Detailing the joys of ... monkey chow

Canadian blogger keeps video diary of his unusual weeklong diet

July 13, 2006|By JESSICA BERTHOLD | JESSICA BERTHOLD,THE MORNING CALL

How do you get famous, lose weight and have women e-mail you nude photos in one fell swoop?

Eat only monkey pellets for a solid week.

It worked for Canadian Adam Scott, 30, who created a video diary of his experiment and posted it on his regular blog "The Last Angry Young Man" (angryman.ca/blog/angryblog.html). Once popular sites YouTube and Boing Boing got wind of Scott's exploits, word spread like lice on a primate's back. The pellet pounder became the latest "Star Wars Kid" for a time, with office workers across the world crowding around computer screens to watch him scarf down the foul-tasting kibble in new and inventive ways.

Though the experiment ended recently and site traffic is declining, there seems to be a little life in the gimmick yet - the leftover monkey chow has attracted bids of more than $100 on eBay.

Scott, aka "Angryman," is mild-mannered and works in an office that sometimes requires a tie.

For now, he'll return to his usual blog agenda, ranting about things that make him mad - a pretty good site even without the simian high jinks. Though he doesn't rule out a follow-up to his dietary adventure, it will probably have nothing to do with monkeys.

The first post-diet food you ate was sausages and beer. Why?

Of all things, my buddy had a coupon.

How'd that first bite taste?

Well, I actually had a handful of caramel popcorn first, because the sausages took a while to cook. It tasted incredibly flavorful and felt so soft compared to the little chows.

Any physical side effects?

No. People said my stomach couldn't handle people food right away, but I ate 2 1/2 pounds of sausage that night, no problem.

Which food did you crave during the diet?

In the first few days, it was really savory stuff like melted cheese, like a cheeseburger or cheesy garlic bread. It was always hot food. But the cravings kind of trickled off at the end, and the thought of eating anything churned my stomach.

Did the taste of the pellets change over time?

I started off eating it dry, which is difficult to eat because it's so hard. Then I switched to soaking it in water, which is easier to swallow but disgusting. It's got the texture of soggy bread. When I switched back to dry I was like, "Man, that's not bad. ... "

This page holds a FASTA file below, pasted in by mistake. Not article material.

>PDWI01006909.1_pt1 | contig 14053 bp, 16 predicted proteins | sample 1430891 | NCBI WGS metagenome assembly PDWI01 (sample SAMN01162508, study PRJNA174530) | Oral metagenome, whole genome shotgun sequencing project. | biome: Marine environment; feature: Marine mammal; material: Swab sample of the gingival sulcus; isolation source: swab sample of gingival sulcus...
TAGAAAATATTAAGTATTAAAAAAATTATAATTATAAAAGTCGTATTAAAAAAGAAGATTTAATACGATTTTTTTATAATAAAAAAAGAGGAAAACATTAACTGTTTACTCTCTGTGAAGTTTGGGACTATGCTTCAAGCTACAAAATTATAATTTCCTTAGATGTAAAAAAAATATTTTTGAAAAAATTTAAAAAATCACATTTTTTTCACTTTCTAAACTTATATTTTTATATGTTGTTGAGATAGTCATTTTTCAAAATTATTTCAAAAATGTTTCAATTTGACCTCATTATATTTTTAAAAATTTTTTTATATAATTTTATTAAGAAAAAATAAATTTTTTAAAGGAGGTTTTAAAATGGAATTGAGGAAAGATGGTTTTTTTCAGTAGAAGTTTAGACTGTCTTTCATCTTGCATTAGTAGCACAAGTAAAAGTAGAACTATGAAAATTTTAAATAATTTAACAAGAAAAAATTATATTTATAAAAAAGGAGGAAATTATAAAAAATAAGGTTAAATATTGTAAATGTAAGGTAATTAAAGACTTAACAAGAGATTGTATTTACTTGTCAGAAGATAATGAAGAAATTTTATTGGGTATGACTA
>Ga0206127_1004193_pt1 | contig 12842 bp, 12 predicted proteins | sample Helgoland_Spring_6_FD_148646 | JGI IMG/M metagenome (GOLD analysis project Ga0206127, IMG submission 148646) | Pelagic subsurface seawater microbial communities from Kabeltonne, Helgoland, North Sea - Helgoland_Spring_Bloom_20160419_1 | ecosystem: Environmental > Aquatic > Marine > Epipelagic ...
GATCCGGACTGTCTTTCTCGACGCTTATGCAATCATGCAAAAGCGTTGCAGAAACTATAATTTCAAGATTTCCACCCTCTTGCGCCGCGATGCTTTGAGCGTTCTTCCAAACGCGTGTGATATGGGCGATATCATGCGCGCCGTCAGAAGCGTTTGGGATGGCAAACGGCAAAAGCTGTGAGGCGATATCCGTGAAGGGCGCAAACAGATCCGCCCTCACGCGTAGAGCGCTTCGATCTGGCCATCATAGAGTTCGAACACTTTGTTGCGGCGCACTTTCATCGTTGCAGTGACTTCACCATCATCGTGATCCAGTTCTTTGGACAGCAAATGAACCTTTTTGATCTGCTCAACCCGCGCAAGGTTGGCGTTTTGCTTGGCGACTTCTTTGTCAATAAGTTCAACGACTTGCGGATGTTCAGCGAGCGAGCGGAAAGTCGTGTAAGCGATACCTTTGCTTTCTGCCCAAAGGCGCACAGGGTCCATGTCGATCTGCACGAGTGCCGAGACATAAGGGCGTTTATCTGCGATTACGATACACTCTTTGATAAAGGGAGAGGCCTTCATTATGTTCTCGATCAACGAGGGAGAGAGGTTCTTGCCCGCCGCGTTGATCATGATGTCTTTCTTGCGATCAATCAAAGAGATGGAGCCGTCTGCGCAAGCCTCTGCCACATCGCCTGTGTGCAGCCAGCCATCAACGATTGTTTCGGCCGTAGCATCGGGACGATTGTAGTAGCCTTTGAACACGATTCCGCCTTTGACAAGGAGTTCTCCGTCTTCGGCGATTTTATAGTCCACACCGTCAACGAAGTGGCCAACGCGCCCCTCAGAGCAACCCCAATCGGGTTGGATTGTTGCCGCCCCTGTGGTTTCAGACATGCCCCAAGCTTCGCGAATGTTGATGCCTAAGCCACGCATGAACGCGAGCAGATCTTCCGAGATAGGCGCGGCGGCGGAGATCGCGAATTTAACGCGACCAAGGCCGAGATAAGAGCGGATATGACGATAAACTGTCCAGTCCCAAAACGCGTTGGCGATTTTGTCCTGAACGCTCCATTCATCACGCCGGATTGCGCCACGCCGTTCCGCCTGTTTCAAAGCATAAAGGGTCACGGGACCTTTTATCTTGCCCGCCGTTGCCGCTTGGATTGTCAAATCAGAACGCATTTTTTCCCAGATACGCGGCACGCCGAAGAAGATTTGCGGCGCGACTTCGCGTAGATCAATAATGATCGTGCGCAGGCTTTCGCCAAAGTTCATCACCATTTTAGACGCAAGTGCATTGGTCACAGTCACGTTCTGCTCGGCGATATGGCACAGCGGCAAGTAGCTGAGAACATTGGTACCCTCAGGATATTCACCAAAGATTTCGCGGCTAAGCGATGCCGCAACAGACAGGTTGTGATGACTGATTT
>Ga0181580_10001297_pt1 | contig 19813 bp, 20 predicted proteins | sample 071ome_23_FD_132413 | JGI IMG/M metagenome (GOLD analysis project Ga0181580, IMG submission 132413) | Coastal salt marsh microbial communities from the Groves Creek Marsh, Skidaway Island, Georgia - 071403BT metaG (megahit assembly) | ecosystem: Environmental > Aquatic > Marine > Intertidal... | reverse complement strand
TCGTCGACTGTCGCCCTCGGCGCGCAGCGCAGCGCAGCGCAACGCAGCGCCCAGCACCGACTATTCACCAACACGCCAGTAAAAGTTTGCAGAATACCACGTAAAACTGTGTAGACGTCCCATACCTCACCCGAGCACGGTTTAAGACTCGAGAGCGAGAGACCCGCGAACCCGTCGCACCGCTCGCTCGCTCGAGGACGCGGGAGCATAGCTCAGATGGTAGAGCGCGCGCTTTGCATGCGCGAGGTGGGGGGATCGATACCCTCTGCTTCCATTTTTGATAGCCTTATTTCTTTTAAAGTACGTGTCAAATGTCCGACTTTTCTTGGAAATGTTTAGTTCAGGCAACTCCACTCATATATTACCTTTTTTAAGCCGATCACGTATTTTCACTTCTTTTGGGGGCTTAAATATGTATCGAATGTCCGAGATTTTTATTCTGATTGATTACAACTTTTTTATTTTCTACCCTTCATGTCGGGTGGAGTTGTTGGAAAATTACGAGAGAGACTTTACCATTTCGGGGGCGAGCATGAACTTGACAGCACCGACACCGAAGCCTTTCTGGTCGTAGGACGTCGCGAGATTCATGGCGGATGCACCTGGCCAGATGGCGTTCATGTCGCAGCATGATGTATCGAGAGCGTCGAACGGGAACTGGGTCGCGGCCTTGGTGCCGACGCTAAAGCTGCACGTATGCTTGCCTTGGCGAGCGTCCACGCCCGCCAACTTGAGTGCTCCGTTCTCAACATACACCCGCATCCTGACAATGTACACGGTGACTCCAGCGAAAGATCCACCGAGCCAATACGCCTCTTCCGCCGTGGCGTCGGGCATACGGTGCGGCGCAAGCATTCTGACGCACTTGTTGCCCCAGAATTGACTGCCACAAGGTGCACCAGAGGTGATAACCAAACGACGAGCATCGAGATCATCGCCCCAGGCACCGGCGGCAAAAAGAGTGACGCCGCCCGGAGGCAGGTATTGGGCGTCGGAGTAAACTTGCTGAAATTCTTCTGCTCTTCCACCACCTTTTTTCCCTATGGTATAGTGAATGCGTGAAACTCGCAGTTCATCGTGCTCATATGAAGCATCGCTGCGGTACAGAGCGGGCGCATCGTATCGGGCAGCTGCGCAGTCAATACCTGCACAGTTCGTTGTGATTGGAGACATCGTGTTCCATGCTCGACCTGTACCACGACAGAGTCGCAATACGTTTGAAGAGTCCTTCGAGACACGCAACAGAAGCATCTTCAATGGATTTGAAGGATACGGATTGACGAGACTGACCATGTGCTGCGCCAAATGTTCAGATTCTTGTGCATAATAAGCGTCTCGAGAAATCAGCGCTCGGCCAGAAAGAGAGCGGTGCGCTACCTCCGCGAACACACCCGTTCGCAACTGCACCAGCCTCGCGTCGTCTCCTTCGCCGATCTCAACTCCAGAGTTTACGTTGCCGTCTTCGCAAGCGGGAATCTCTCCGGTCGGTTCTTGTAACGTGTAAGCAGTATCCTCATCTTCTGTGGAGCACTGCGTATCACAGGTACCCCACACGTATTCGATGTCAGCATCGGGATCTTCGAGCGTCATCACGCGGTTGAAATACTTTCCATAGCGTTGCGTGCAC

Any qualms about the ingredients?

It was mostly corn, soybean, wheat, stuff like that. The only thing I didn't know about was the source of the animal fat. But animal fat never comes from a pleasant place. ... That lard in your pie is no prettier than the lard in monkey food. I just tried not to think about it.

How did you get this idea?

I'd been intrigued with the idea of "people chow" for quite a while, like one nutritionally complete substance you could eat all the time. I looked for it on the Internet and didn't find anything, but I found all these other types of chow - for goats, monkeys, even giraffes. The description for monkey chow said it was suitable for all primates, so I thought, "Well, that doesn't exclude me."

What'd your mom think of this?

She loved it.

How many "motivational" e-mails did you get?

There were a total of five who sent pictures of themselves in various degrees of suggestiveness, then a bunch where people said they thought I was cute, etc.

Any love connections start up?

I wrote back to a couple people, but I am not going to use monkey chow as a dating tool.

At one point you said you understand more about the relationship between food and emotion now. Can you elaborate?

I was actually getting really sad. Heading in I was convinced that, although I'd miss out on the pleasure element of food, I could handle it for a week. But it hit me harder than I thought. You know, before when people would say "chocolate makes me happy," I laughed at it as trivial and simplistic, but now I understand it better. It's not just something fat people say to justify eating.

Do you have any more tricks like this up your sleeve?

Nothing close to implementation, but I really like the idea that you can do something different and people will buy into it. It's almost like performance art. One of the perks of this is that people told me they are donating to hunger charities now, so maybe I'll try to design a project that's more useful but still keeps the goofy weirdo aspect.

Jessica Berthold writes for The Morning Call of Allentown, Pa.

THE DETAILS

URL:

angryman.ca/blog/angryblog.html

In a Word:

Brave or stupid. You decide.

E-candy for:

Zoologists, zookeepers and people who enjoy the antics of Steve-O of Jackass fame.

In sum:

A man eats only monkey food pellets for a week and keeps a video diary about it.

This blog as a person:

Morgan Spurlock (of Supersize Me and 30 Days) without a point.

Sample topics:

Footage of the first bite, and a description of the taste as "combining Shredded Wheat with dog food." Soaking the pellet in water to make it easier to eat. Soaking the pellet in vodka to make it easier to eat. Deciding to make a donation to a food-based charity on day six.

Classic line:

After downing a shot of vodka with a kibble floating in it: "That's about the dumbest way to eat monkey food you could find. And it's a lot of vodka for breakfast." (June 8)

Making it happen:

Adam Scott, 30, of Ottawa, Canada.

Created:

"The Monkey Chow Diaries" segment started May 31, but host blog "The Last Angry Young Man" has been around since August.

Updates:

Daily during the monkey experiment; once or twice a week for the usual "Angry" blog.

Writing/on-camera style:

Dryly humorous.

Design:

Standard Blogger format.

Comments allowed?

Yes

Popularity:

250,000 video downloads of the monkey stuff. Pre-monkey unique site visitors: 100-200/day. Post-monkey visitors: 60,000/day at peak.

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